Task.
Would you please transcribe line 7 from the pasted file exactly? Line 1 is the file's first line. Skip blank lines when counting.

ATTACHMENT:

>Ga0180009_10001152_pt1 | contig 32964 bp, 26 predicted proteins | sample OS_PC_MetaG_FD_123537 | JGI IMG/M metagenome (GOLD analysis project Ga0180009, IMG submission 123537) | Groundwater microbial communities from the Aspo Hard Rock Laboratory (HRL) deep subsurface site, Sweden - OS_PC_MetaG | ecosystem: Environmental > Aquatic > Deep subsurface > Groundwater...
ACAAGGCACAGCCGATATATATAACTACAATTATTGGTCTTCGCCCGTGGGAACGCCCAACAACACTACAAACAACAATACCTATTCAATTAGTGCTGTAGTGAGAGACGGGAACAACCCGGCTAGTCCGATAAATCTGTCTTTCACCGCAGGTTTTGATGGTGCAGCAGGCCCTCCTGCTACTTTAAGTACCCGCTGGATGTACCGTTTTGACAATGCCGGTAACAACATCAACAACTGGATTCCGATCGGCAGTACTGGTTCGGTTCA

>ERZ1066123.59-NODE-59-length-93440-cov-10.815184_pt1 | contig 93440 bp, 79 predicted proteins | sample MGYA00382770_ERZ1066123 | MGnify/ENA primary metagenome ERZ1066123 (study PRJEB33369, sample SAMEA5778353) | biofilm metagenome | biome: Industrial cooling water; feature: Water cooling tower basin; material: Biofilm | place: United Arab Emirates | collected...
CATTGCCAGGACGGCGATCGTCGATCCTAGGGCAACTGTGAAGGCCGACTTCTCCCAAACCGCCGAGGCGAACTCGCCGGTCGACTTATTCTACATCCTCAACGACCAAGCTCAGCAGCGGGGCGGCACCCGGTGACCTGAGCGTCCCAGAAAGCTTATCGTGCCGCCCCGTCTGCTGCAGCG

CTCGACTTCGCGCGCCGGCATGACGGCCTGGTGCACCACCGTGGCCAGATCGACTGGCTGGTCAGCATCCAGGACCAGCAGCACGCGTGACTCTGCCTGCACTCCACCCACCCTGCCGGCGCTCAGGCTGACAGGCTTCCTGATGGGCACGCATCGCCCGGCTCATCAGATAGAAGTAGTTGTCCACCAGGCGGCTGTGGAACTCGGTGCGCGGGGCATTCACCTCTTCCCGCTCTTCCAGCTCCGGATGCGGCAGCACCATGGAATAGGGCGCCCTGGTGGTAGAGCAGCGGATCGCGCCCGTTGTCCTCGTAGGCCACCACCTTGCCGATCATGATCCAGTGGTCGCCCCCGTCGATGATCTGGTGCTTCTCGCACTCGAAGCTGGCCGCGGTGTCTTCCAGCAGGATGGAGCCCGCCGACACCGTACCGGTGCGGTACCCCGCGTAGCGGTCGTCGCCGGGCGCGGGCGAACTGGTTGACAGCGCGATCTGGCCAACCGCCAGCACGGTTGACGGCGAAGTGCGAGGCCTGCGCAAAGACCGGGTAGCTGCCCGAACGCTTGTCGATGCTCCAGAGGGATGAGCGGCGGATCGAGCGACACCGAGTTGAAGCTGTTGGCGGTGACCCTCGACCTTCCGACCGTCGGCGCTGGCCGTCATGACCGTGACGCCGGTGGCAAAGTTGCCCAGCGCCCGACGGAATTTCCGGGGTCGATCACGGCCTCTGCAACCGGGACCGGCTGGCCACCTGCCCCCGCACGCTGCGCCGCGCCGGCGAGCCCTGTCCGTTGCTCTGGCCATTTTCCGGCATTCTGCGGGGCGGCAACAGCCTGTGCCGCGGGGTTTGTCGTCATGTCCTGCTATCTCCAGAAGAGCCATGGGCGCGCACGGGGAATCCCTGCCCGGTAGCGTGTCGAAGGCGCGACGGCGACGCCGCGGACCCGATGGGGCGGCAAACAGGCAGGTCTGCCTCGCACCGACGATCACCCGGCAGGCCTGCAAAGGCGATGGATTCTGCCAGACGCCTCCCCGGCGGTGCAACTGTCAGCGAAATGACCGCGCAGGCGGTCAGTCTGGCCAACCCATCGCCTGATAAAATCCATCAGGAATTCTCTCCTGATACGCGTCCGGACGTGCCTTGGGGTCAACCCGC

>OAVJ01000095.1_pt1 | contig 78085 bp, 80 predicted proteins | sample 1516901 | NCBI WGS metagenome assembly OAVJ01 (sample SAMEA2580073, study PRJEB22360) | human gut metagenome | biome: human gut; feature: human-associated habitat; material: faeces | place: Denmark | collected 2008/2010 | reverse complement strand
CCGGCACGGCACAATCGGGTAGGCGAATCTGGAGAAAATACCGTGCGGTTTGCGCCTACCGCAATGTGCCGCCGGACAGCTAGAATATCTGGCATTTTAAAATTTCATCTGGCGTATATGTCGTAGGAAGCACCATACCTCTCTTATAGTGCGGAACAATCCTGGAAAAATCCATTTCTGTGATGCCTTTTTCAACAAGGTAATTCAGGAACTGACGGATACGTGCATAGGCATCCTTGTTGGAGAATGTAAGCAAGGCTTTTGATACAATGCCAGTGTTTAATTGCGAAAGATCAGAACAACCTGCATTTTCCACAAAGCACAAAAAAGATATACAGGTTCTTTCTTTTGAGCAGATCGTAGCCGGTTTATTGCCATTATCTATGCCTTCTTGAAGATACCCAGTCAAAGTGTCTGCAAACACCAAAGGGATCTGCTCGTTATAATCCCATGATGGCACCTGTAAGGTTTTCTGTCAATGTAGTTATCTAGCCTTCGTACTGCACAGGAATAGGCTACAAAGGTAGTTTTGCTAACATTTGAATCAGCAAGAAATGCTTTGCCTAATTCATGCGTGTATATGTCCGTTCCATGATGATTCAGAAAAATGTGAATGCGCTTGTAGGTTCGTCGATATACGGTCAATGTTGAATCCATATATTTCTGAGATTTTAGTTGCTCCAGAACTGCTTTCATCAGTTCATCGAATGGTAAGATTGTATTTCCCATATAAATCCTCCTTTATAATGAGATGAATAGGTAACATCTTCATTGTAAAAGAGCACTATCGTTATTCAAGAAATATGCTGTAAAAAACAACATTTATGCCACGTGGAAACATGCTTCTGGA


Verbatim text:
CCGGCACGGCACAATCGGGTAGGCGAATCTGGAGAAAATACCGTGCGGTTTGCGCCTACCGCAATGTGCCGCCGGACAGCTAGAATATCTGGCATTTTAAAATTTCATCTGGCGTATATGTCGTAGGAAGCACCATACCTCTCTTATAGTGCGGAACAATCCTGGAAAAATCCATTTCTGTGATGCCTTTTTCAACAAGGTAATTCAGGAACTGACGGATACGTGCATAGGCATCCTTGTTGGAGAATGTAAGCAAGGCTTTTGATACAATGCCAGTGTTTAATTGCGAAAGATCAGAACAACCTGCATTTTCCACAAAGCACAAAAAAGATATACAGGTTCTTTCTTTTGAGCAGATCGTAGCCGGTTTATTGCCATTATCTATGCCTTCTTGAAGATACCCAGTCAAAGTGTCTGCAAACACCAAAGGGATCTGCTCGTTATAATCCCATGATGGCACCTGTAAGGTTTTCTGTCAATGTAGTTATCTAGCCTTCGTACTGCACAGGAATAGGCTACAAAGGTAGTTTTGCTAACATTTGAATCAGCAAGAAATGCTTTGCCTAATTCATGCGTGTATATGTCCGTTCCATGATGATTCAGAAAAATGTGAATGCGCTTGTAGGTTCGTCGATATACGGTCAATGTTGAATCCATATATTTCTGAGATTTTAGTTGCTCCAGAACTGCTTTCATCAGTTCATCGAATGGTAAGATTGTATTTCCCATATAAATCCTCCTTTATAATGAGATGAATAGGTAACATCTTCATTGTAAAAGAGCACTATCGTTATTCAAGAAATATGCTGTAAAAAACAACATTTATGCCACGTGGAAACATGCTTCTGGA